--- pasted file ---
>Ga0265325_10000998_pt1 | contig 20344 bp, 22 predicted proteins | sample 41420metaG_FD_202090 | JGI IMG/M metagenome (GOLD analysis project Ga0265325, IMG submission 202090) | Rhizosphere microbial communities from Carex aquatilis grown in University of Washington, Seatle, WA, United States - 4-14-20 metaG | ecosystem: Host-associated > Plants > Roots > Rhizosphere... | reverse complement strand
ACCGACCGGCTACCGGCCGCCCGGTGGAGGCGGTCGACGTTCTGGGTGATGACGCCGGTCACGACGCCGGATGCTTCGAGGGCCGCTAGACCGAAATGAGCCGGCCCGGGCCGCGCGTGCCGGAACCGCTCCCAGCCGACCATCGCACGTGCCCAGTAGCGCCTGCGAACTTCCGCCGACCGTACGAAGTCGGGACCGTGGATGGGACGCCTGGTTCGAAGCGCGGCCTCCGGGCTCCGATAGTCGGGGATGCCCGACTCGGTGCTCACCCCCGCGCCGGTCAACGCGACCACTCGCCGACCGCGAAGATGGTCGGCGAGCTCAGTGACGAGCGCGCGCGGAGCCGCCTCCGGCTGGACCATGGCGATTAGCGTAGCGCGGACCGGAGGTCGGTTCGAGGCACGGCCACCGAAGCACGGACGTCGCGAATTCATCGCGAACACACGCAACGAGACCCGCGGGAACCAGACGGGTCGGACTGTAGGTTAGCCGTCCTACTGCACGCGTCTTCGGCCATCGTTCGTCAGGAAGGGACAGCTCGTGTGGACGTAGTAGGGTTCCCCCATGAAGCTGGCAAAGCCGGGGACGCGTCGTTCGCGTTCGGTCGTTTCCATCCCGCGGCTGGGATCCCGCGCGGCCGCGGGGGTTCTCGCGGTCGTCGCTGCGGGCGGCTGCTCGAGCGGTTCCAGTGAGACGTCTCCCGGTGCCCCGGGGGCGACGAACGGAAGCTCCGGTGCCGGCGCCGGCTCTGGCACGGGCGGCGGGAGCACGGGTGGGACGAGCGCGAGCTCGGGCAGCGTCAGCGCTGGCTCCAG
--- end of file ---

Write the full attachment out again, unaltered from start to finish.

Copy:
>Ga0265325_10000998_pt1 | contig 20344 bp, 22 predicted proteins | sample 41420metaG_FD_202090 | JGI IMG/M metagenome (GOLD analysis project Ga0265325, IMG submission 202090) | Rhizosphere microbial communities from Carex aquatilis grown in University of Washington, Seatle, WA, United States - 4-14-20 metaG | ecosystem: Host-associated > Plants > Roots > Rhizosphere... | reverse complement strand
ACCGACCGGCTACCGGCCGCCCGGTGGAGGCGGTCGACGTTCTGGGTGATGACGCCGGTCACGACGCCGGATGCTTCGAGGGCCGCTAGACCGAAATGAGCCGGCCCGGGCCGCGCGTGCCGGAACCGCTCCCAGCCGACCATCGCACGTGCCCAGTAGCGCCTGCGAACTTCCGCCGACCGTACGAAGTCGGGACCGTGGATGGGACGCCTGGTTCGAAGCGCGGCCTCCGGGCTCCGATAGTCGGGGATGCCCGACTCGGTGCTCACCCCCGCGCCGGTCAACGCGACCACTCGCCGACCGCGAAGATGGTCGGCGAGCTCAGTGACGAGCGCGCGCGGAGCCGCCTCCGGCTGGACCATGGCGATTAGCGTAGCGCGGACCGGAGGTCGGTTCGAGGCACGGCCACCGAAGCACGGACGTCGCGAATTCATCGCGAACACACGCAACGAGACCCGCGGGAACCAGACGGGTCGGACTGTAGGTTAGCCGTCCTACTGCACGCGTCTTCGGCCATCGTTCGTCAGGAAGGGACAGCTCGTGTGGACGTAGTAGGGTTCCCCCATGAAGCTGGCAAAGCCGGGGACGCGTCGTTCGCGTTCGGTCGTTTCCATCCCGCGGCTGGGATCCCGCGCGGCCGCGGGGGTTCTCGCGGTCGTCGCTGCGGGCGGCTGCTCGAGCGGTTCCAGTGAGACGTCTCCCGGTGCCCCGGGGGCGACGAACGGAAGCTCCGGTGCCGGCGCCGGCTCTGGCACGGGCGGCGGGAGCACGGGTGGGACGAGCGCGAGCTCGGGCAGCGTCAGCGCTGGCTCCAG